Published January 13, 2015
Proposed rules of engagement for an expanded U.N. force in southern Lebanon would allow troops to open fire in self-defense, protect civilians and back up the Lebanese army in preventing foreign forces or arms from crossing the border, according to a U.N. document obtained Tuesday.
The 20-page draft was circulated to potential troop-contributing countries last week by the U.N. Department of Peacekeeping Operations, which is trying to get an additional 3,500 troops on the ground by the end of next week to strengthen the 2,000 overstretched U.N. peacekeepers already there.
The rules of engagement for the expanded force — obtained by The Associated Press — have held back some potential troop contributors because of concerns that their soldiers would be required to disarm Hezbollah, which has controlled southern Lebanon.
Some countries have also been concerned that the rules would be overly restrictive, all but preventing commanders from making quick decisions — including using force if needed.
While remaining "predominantly defensive in nature," the draft rules allow for the use of "deadly force" and offensive action, if necessary, to ensure implementation of the Aug. 11 U.N. resolution that led to the fragile cessation of hostilities between Israel and Hezbollah fighters after a brutal 34-day war.
Although there is no authorization in the Security Council mandate or the rules of engagement to disarm Hezbollah, the rules are sufficiently robust to put the U.N. potentially in conflict with armed groups violating the cease-fire or the arms embargo — including Hezbollah. The rules would also give the U.N. commander on the ground wide-ranging authority to react.
The United Nations got pledges of 3,500 troops for the vanguard of the expanded force last Thursday, but most were from Muslim countries. The U.N. has appealed to European countries to contribute troops to balance the expanded force so that both Israel and Lebanon will view it as legitimate.
France, which commands the current force and was expected to remain in charge, disappointed the United States, the United Nations and many other countries by committing only 200 additional combat engineers to the 200 troops that are part of the current force.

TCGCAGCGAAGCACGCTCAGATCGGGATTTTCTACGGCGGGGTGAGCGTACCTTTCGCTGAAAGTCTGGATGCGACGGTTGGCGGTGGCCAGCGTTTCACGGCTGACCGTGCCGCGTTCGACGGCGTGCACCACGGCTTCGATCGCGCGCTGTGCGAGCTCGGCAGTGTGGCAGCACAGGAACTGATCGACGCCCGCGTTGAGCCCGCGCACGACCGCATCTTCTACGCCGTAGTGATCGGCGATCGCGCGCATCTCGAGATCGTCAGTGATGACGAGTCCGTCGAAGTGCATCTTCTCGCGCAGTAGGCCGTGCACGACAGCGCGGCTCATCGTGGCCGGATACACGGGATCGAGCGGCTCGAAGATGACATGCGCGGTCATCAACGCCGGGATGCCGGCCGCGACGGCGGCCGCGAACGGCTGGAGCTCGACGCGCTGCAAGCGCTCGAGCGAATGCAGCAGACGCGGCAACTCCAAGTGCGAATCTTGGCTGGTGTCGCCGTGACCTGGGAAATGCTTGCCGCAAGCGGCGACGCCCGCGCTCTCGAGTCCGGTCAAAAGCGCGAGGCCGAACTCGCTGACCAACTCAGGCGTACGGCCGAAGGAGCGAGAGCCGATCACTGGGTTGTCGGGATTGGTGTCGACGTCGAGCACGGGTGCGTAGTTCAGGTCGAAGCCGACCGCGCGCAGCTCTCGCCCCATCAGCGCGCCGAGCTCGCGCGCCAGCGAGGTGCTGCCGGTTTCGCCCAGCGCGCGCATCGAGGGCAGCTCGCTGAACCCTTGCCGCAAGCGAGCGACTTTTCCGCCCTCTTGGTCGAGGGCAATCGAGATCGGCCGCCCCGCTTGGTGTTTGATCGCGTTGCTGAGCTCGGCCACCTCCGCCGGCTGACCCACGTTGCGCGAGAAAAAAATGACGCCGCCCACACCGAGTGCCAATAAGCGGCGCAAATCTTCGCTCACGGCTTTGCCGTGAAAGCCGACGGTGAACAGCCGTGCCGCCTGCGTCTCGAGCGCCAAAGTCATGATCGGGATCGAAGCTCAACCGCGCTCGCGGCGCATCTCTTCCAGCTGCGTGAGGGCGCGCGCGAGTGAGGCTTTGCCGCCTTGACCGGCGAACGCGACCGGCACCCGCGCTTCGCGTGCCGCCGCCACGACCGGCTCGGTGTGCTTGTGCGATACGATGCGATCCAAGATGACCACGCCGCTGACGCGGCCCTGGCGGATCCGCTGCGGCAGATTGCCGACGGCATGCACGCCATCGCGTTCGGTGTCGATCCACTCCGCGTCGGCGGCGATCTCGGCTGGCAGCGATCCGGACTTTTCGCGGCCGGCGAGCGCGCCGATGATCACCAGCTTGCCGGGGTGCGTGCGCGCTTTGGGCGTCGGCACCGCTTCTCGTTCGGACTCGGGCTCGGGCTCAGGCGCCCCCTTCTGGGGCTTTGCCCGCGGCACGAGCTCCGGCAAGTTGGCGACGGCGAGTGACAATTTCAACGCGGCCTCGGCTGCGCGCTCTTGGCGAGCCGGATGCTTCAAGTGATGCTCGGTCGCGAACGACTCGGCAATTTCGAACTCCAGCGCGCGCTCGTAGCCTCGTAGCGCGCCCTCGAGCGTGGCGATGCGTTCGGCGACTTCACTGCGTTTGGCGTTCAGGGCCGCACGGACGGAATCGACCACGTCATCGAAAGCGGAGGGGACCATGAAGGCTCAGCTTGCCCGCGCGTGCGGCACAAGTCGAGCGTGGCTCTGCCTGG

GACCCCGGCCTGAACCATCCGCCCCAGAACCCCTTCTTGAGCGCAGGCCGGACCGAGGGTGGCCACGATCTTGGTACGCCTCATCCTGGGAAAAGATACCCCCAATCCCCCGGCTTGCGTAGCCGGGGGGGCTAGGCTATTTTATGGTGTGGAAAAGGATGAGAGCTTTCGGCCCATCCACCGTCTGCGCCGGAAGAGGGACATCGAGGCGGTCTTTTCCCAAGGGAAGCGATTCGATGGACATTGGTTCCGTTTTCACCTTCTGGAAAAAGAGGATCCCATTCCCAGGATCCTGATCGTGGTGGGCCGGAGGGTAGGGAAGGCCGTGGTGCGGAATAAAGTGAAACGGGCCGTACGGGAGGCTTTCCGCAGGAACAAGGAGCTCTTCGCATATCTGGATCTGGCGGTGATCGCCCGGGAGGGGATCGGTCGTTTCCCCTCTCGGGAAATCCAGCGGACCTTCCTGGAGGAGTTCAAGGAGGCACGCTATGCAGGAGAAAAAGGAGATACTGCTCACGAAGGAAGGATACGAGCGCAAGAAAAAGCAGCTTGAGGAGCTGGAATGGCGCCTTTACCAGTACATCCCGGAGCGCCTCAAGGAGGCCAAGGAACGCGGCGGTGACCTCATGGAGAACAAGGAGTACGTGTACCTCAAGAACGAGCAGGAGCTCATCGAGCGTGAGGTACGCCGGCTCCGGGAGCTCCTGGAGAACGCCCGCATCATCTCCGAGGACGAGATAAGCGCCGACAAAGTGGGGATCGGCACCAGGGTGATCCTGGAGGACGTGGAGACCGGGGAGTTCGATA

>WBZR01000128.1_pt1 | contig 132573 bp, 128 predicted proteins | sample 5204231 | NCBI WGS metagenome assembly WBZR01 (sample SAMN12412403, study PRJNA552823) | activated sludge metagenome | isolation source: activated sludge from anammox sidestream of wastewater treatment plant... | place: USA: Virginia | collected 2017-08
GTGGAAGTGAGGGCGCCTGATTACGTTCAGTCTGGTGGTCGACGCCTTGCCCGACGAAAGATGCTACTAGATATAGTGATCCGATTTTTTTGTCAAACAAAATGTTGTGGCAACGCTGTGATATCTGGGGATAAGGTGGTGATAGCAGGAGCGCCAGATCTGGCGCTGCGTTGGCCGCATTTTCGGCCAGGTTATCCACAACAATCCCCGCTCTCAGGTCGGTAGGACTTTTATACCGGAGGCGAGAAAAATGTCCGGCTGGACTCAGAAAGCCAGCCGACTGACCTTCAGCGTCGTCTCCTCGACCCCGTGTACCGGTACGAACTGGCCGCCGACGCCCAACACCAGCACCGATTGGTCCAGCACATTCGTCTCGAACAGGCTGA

But a well-informed U.N. diplomat said France is considering increasing its commitment, and a high-level meeting is planned Thursday with President Jacques Chirac, the foreign and defense ministers and key military officials. The diplomat spoke on condition of anonymity because no decision has been made.
France may have been spurred to consider a significant increase by Italy's offer on Monday to take command of the force. Italian Prime Minister Romano Prodi has indicated Italy would be prepared to send up to 3,000 troops, but has not made a commitment to specific numbers.
The European Union has called a foreign ministers meeting in Brussels Friday to discuss EU contributions to an expanded U.N. force with U.N. Secretary-General Kofi Annan, the EU presidency said Tuesday.
Annan will head to the Middle East from Brussels and diplomats said he is expected to visit Lebanon, Israel, Syria and Iran in an effort to promote support for full implementation of the U.N. cease-fire resolution.
It calls for 15,000 U.N. peacekeepers and another 15,000 Lebanese army troops to deploy to southern Lebanon, as Israeli troops withdraw. The U.N. force is also authorized to help the Lebanese army establish a buffer zone in the south and secure its borders to prevent arms smuggling.
President Bush and Annan have urged a speedy deployment of peacekeepers.
Europeans — haunted by casualties on peacekeeping missions from Bosnia to Rwanda and Lebanon itself in the 1980s — are wary of committing troops without guarantees they will not get sucked into a poorly prepared and meekly mandated operation before they make firm commitments.
The draft rules of engagement would allow "use of force, up to and including deadly force, while assisting the government of Lebanon, at its request to secure its borders and other points of entry to prevent the entry into Lebanon, without its consent, of foreign forces, arms or related material."
The rules would also authorize lethal force to "protect civilians under imminent threat of violence, when competent local authorities are unavailable or unable to render immediate assistance." Force could also be used "to ensure the security and freedom of movement of U.N. personnel and humanitarian workers."